Does how you live and the choices you make about food, exercise and rest really affect how well you can focus? Did you know that the ability to focus as a child is a more powerful indicator of success later in life than a child's IQ? Would you like your child to be able to focus more in school? How about finishing a project you started at work or home without getting distracted? This blog will provide research and facts related to improving your ability to focus.
Eat Good Fat, Protein and Unprocessed Foods
Finding the right fats in your diet has a direct affect on your ability to focus. Omega 3 fatty acids from fish with enough EPA and DHA, are critical for optimal brain function and focus. The World Health Organization recommends between 150 to 250 mg of EPA and DHA daily. Grass fed beef, wild fish, organic chicken, lamb, turkey and other kinds of meat provide protein and healthy fat. The amino acids in protein build important brain chemicals necessary for focus. Avocado, nuts and nut butters, seeds and fresh fruits and vegetables all give the brain the nutrition it needs to focus. Processed foods lead to blood sugar fluctuation that impairs the ability to focus. Vitamins like B vitamins and vitamin D3 along with minerals including iron feed the brain what it needs for concentration. Any kind of food deprivation diet can have negative affects on the brain. Instead of denying the body food, choosing healthy options and getting to the gym or playing a sport is a far better alternative.
Get to Bed On Time
Making sure you allow your body to rest will play a big role in your ability to focus. The National Sleep Foundation stipulates that children age 6 - 13 need between 9 and 11 hours of sleep while older children age 14 - 17 need 9 to 10 hours. The National Institutes of Health offers insight in a study on sleep deprivation showing it correlates to a decreased ability to focus.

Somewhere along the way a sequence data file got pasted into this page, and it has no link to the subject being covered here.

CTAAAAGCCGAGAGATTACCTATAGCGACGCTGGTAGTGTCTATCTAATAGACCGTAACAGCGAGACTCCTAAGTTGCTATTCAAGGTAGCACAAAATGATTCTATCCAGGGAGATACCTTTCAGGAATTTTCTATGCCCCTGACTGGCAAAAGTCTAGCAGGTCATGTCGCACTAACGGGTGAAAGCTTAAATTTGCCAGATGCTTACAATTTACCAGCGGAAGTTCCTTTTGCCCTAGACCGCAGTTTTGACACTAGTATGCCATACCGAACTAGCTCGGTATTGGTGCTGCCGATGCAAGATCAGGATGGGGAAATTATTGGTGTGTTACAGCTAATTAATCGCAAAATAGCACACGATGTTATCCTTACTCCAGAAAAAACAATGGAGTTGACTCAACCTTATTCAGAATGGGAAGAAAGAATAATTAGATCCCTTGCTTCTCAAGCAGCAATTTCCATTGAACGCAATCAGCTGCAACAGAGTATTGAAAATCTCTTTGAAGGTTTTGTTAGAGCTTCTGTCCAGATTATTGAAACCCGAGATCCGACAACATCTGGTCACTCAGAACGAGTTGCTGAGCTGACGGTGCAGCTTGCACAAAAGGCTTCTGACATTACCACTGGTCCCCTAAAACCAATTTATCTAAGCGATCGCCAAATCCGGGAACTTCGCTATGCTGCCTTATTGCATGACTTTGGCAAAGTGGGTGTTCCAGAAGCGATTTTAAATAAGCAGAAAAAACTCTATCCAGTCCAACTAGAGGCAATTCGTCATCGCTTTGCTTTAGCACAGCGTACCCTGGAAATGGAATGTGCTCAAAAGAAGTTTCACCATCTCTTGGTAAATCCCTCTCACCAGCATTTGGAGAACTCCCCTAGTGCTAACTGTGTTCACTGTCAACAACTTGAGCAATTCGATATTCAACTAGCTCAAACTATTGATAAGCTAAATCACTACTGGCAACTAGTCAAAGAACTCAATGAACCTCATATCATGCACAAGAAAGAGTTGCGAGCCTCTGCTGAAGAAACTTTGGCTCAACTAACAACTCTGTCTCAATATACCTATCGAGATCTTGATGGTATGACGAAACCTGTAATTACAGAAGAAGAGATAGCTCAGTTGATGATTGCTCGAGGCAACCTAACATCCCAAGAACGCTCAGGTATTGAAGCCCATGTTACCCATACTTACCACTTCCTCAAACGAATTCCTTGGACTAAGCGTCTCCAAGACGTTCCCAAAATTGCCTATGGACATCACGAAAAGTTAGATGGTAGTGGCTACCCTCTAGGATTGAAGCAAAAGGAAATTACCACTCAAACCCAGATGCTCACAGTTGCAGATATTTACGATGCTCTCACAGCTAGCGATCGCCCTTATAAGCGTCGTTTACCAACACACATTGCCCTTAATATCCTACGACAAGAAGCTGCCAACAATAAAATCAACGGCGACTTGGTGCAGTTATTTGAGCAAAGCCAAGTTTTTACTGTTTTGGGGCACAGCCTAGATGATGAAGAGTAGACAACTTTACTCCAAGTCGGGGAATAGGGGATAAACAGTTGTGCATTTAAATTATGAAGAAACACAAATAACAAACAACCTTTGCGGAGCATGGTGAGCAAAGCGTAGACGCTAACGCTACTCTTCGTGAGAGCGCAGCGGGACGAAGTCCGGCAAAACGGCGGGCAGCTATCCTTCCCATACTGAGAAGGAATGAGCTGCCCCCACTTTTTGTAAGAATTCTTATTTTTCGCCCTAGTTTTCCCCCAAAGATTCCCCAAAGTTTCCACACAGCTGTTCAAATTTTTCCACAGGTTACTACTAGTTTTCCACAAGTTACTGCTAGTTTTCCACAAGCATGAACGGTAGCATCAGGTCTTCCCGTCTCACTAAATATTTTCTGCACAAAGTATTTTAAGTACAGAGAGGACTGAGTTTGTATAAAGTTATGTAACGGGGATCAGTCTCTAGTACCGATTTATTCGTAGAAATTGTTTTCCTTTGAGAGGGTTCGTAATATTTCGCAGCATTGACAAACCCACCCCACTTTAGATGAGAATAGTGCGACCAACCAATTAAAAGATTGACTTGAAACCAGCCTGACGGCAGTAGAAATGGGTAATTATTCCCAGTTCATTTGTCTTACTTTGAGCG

Exercise Even For Brief Periods of Time
According to University of Illinois professor Charles Hillman and colleagues, an exercise study's findings "demonstrate a causal effect of a physical program on executive control, and provide support for physical activity for improving childhood cognition and brain health."
In a study done at the University of British Columbia, researchers discovered that rigorous exercise measurably increased the size of the hippocampus, the brain area involved in verbal memory and learning.
Saying Goodbye to Stress
Taking a few minutes each day to engage in some kind of stress reduction activity can help redirect your brain to a higher level of focus. Whether its meditating, praying, going outside barefoot or breathing in some essential oils, taking your mind off of your daily routine and work in the form of a well deserved break can mean the difference in how well you can concentrate.
Have you ever noticed you are taking short, shallow breaths or maybe even holding your breath when you are trying to concentrate or accomplish something? Make sure you are taking deep enough breaths to get adequate oxygen to your cells. Taking a few minutes each day to focus on your breathing can give you increased ability to focus on your work. If you would like additional information on breathing, refer to our Breathe Deeply Every Day blog.
Learn Something New That is Challenging
Take on the challenge of learning something new that requires a lot of focus like learning a new instrument or language. This creates new pathways in the brain leading to something called neuroplasticity. Functional neurologists are finding ways to increase connections in the brain allowing their patients to experience better brain function. Using parts of the brain that are not normally required for daily living allows the brain to increase its functionality. This leads to better brain function and focus. Even learning a new sport like tennis or bowling, or a game like chess can give you an increased ability to concentrate.